Description: This a copy of vol. 2 of an anthology of French songs compiled by Christophe Ballad, music publisher of King Louis XIV. The work consists mainly of unaccompanied melodies with underlaid text for selected acts of the following tragedies: Proserpine (pp. 1-19); Le triomphe de l'amour (pp. 20-60); Persée (pp. 61-81); Phaeton (pp. 62-94); Amadis (pp. 95-125); Roland (pp. 126-155); Armide (pp. 169-176); Acis et Galatée (pp. 177-192). It contains also melodies for "Ballet du temple de la Paix" (pp. 156-168), and Vaudevilles on rondes de table (pp. 193-264). Two previous editions, compiled by Monsieur Ribon, published under title: Parodies bachiques. Cf. RISM, v. B I, 1 1695(4) and 1696(1), present ed. listed as 1700(3).
Date: 1700
Creator: Ballard, Christophe, 1641-1715.
Partner: UNT Music Library

[Operas]

Description: This is the first of a two-volume collection of melodies from these 17th - 18th century operas: Des quatre saisons (p.1); Roland (p.12); Hesione (p.29); Persée (p.46); L'Europe galante (p.61); Amadis de Gaules (p.83); Issé (p.101); Phaéton (p.108). The manuscript contains cues for instruments, choruses, and characters of the opera. Most of the melodies are dances of the era: minuets, saraband, passacaglia, march; rondeau, boureé, gavotte, gigue, and canaries. The hard leather cover of the library's copy includes the titles of the operas and the statement, "Apartenant à M[onsieu]r de Pimont" (i.e, belonging to Mr. De Pimont).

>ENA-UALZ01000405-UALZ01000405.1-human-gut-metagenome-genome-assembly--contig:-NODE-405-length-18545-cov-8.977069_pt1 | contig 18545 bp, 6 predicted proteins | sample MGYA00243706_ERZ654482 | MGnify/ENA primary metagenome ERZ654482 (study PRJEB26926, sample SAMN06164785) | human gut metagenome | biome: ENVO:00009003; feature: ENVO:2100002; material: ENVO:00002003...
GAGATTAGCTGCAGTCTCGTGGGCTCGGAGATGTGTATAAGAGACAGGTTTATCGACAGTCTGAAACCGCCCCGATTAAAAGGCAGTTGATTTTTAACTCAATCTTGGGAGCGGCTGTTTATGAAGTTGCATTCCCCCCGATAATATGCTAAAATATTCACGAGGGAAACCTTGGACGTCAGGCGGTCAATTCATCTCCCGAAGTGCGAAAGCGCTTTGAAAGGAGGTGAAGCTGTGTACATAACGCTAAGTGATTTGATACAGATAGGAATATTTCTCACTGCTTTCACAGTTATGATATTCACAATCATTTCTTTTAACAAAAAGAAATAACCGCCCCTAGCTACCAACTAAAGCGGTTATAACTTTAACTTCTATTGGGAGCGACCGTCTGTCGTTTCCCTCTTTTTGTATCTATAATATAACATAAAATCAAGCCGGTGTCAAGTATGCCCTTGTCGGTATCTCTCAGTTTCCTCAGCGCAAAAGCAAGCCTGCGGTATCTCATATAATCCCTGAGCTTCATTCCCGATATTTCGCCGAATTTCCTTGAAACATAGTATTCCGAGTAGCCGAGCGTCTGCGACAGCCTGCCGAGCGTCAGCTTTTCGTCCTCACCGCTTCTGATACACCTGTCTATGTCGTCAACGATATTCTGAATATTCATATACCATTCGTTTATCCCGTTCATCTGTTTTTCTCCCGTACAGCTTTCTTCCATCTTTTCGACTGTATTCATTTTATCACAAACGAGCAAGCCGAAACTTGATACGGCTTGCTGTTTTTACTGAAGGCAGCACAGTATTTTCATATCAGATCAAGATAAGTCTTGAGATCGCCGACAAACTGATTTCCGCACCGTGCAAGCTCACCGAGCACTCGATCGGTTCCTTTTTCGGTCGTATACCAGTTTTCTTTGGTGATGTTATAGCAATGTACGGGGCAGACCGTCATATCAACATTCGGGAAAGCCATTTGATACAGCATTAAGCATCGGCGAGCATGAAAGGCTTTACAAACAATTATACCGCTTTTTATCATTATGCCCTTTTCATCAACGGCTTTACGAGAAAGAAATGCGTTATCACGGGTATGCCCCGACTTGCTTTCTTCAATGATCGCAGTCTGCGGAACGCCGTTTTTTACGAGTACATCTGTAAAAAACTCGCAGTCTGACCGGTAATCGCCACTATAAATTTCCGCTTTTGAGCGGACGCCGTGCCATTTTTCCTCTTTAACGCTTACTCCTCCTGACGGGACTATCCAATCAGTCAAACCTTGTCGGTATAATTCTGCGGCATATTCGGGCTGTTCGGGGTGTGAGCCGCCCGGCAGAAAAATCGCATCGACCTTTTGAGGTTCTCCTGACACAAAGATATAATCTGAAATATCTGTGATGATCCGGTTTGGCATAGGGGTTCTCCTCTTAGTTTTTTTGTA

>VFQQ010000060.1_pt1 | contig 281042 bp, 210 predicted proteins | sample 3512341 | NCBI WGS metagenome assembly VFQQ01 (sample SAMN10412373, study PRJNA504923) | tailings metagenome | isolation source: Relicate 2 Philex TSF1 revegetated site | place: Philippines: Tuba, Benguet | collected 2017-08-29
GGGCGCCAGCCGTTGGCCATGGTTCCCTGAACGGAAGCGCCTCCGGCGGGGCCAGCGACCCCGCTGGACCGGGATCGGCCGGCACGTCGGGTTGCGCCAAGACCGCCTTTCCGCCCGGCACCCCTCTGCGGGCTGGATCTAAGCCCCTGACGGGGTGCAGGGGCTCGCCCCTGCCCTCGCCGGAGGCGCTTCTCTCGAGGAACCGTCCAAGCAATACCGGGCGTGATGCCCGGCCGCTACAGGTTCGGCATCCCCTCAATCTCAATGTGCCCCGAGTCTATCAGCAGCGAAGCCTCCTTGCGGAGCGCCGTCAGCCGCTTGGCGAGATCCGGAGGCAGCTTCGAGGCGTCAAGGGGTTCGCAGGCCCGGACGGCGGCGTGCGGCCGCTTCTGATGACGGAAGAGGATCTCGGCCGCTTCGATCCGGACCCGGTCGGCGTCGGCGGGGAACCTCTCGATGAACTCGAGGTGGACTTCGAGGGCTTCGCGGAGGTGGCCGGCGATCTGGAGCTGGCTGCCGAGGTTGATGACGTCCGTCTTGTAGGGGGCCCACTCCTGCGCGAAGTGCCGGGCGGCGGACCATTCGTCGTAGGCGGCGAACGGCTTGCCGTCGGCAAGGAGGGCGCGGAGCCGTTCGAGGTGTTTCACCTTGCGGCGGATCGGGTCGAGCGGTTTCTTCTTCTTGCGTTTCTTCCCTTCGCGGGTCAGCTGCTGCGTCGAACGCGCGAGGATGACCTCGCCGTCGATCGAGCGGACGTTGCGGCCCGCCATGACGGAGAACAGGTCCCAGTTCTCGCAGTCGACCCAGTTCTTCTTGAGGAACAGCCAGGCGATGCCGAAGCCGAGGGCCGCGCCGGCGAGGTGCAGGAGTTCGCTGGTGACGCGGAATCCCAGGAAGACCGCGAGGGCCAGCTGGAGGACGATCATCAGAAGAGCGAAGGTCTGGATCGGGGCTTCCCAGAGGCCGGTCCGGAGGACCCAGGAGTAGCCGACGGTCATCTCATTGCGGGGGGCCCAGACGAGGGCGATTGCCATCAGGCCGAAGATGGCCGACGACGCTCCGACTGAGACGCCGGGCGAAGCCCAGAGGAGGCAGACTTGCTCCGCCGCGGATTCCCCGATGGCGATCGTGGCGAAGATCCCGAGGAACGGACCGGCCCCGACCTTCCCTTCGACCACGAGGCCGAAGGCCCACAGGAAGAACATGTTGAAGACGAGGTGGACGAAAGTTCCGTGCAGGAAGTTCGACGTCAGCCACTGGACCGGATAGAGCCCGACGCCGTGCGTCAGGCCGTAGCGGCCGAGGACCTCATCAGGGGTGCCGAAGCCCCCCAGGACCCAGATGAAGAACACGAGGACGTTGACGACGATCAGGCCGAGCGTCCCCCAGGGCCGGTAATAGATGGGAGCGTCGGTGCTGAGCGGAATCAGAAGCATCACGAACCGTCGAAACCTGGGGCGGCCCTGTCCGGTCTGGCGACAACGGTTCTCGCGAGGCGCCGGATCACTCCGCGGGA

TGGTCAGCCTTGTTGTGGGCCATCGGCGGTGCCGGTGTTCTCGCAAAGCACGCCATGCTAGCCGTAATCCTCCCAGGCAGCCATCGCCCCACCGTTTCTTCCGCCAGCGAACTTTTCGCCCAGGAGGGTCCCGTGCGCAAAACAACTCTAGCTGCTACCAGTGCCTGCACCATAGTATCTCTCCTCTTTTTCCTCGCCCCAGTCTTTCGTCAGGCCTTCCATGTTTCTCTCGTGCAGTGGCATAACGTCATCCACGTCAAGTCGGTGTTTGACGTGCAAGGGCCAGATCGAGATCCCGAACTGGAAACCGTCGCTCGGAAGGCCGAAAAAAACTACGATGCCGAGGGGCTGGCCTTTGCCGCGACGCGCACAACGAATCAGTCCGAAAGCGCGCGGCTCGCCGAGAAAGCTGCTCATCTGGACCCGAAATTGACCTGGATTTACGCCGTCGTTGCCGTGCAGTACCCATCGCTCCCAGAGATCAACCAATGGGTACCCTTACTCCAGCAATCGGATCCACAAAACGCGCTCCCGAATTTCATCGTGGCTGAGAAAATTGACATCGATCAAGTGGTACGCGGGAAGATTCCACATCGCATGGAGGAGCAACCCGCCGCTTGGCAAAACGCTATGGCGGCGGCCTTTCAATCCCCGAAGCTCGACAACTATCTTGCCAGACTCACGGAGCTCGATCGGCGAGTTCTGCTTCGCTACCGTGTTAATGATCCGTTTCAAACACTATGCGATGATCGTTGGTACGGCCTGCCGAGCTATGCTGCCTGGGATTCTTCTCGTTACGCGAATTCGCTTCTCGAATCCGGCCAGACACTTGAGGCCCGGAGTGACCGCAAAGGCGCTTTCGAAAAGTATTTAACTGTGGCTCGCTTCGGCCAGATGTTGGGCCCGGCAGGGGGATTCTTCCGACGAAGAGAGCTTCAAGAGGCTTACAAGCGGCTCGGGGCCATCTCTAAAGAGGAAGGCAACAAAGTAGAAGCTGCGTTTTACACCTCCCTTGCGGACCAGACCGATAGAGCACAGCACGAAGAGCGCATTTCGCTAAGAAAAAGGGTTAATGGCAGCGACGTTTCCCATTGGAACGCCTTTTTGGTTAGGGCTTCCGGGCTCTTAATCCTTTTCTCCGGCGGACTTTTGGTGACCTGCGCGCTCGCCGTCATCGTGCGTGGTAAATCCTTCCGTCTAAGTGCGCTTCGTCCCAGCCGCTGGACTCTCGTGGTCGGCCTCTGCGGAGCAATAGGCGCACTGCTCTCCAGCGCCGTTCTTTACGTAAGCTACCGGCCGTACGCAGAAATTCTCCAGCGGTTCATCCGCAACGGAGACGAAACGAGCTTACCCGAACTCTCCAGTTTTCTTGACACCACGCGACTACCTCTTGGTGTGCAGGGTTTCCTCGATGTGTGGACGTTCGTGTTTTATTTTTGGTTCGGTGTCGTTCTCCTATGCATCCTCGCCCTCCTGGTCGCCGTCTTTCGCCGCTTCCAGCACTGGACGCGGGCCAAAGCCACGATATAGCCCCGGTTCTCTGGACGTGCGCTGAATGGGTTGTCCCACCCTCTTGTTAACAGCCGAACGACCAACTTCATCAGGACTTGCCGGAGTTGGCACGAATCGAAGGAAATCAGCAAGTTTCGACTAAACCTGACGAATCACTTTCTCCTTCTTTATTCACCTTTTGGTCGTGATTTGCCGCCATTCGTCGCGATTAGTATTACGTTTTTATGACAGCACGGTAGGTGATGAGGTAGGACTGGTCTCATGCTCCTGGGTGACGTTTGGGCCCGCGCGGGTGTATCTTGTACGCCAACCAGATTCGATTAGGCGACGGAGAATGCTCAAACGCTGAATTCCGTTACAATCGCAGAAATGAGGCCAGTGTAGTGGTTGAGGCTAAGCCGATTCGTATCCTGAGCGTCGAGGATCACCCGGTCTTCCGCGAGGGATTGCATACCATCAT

Date: 170u
Partner: UNT Music Library

[Operas]

Description: This is the second of a two-volume collection containing the basso continuo accompaniment to melodies from these 17th - 18th century operas: Des quatre saisons (p.1); Roland (p.16); Hesione (p.39); Persée (p.58); L'Europe galante (p.76); Amadis de Gaules (p.107); Issé (p.126); Phaéton (p.134). The manuscript contains cues for instruments, choruses, and characters of the opera. Most of the melodies are dances of the era: minuets, saraband, passacaglia, march; rondeau, boureé, gavotte, gigue, and canaries. The hard leather cover of the library's copy includes the titles of the operas and the statement, "Apartenant à M[onsieu]r de Pimont" (i.e, belonging to Mr. De Pimont).
Date: 170u
Partner: UNT Music Library

Giulio Cesare : opera in tre atti